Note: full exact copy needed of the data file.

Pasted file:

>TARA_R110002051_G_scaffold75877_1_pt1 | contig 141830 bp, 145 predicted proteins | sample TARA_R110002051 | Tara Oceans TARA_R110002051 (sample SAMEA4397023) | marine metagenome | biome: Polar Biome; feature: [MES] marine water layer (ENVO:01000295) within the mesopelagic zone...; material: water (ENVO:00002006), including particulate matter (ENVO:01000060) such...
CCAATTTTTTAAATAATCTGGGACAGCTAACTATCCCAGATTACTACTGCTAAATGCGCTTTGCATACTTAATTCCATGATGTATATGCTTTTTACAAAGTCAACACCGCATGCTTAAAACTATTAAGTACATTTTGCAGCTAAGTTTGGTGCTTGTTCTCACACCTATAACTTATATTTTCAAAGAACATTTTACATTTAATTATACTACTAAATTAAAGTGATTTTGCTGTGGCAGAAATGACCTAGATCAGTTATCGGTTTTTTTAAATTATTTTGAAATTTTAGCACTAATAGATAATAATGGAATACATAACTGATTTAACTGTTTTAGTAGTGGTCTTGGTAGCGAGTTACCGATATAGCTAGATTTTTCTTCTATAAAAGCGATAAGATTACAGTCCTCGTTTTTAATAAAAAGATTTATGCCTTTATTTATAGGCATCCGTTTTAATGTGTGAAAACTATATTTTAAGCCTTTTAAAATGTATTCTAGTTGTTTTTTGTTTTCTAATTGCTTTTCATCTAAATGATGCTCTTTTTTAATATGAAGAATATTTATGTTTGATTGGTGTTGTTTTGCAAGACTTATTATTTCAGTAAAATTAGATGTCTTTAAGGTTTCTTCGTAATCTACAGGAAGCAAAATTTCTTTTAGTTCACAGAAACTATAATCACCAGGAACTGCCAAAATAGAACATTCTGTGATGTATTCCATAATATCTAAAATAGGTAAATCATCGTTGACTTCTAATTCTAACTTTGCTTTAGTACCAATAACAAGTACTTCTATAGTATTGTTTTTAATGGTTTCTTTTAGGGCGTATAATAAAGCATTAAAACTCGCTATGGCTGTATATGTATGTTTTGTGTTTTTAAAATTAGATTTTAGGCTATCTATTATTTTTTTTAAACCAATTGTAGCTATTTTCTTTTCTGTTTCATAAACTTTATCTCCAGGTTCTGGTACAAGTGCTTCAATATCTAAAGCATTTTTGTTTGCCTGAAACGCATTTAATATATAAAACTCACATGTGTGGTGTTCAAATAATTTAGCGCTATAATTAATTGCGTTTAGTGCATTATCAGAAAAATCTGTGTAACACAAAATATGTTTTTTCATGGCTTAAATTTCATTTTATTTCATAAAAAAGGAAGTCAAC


>TARA_R110002051_G_scaffold75877_1_pt1 | contig 141830 bp, 145 predicted proteins | sample TARA_R110002051 | Tara Oceans TARA_R110002051 (sample SAMEA4397023) | marine metagenome | biome: Polar Biome; feature: [MES] marine water layer (ENVO:01000295) within the mesopelagic zone...; material: water (ENVO:00002006), including particulate matter (ENVO:01000060) such...
CCAATTTTTTAAATAATCTGGGACAGCTAACTATCCCAGATTACTACTGCTAAATGCGCTTTGCATACTTAATTCCATGATGTATATGCTTTTTACAAAGTCAACACCGCATGCTTAAAACTATTAAGTACATTTTGCAGCTAAGTTTGGTGCTTGTTCTCACACCTATAACTTATATTTTCAAAGAACATTTTACATTTAATTATACTACTAAATTAAAGTGATTTTGCTGTGGCAGAAATGACCTAGATCAGTTATCGGTTTTTTTAAATTATTTTGAAATTTTAGCACTAATAGATAATAATGGAATACATAACTGATTTAACTGTTTTAGTAGTGGTCTTGGTAGCGAGTTACCGATATAGCTAGATTTTTCTTCTATAAAAGCGATAAGATTACAGTCCTCGTTTTTAATAAAAAGATTTATGCCTTTATTTATAGGCATCCGTTTTAATGTGTGAAAACTATATTTTAAGCCTTTTAAAATGTATTCTAGTTGTTTTTTGTTTTCTAATTGCTTTTCATCTAAATGATGCTCTTTTTTAATATGAAGAATATTTATGTTTGATTGGTGTTGTTTTGCAAGACTTATTATTTCAGTAAAATTAGATGTCTTTAAGGTTTCTTCGTAATCTACAGGAAGCAAAATTTCTTTTAGTTCACAGAAACTATAATCACCAGGAACTGCCAAAATAGAACATTCTGTGATGTATTCCATAATATCTAAAATAGGTAAATCATCGTTGACTTCTAATTCTAACTTTGCTTTAGTACCAATAACAAGTACTTCTATAGTATTGTTTTTAATGGTTTCTTTTAGGGCGTATAATAAAGCATTAAAACTCGCTATGGCTGTATATGTATGTTTTGTGTTTTTAAAATTAGATTTTAGGCTATCTATTATTTTTTTTAAACCAATTGTAGCTATTTTCTTTTCTGTTTCATAAACTTTATCTCCAGGTTCTGGTACAAGTGCTTCAATATCTAAAGCATTTTTGTTTGCCTGAAACGCATTTAATATATAAAACTCACATGTGTGGTGTTCAAATAATTTAGCGCTATAATTAATTGCGTTTAGTGCATTATCAGAAAAATCTGTGTAACACAAAATATGTTTTTTCATGGCTTAAATTTCATTTTATTTCATAAAAAAGGAAGTCAAC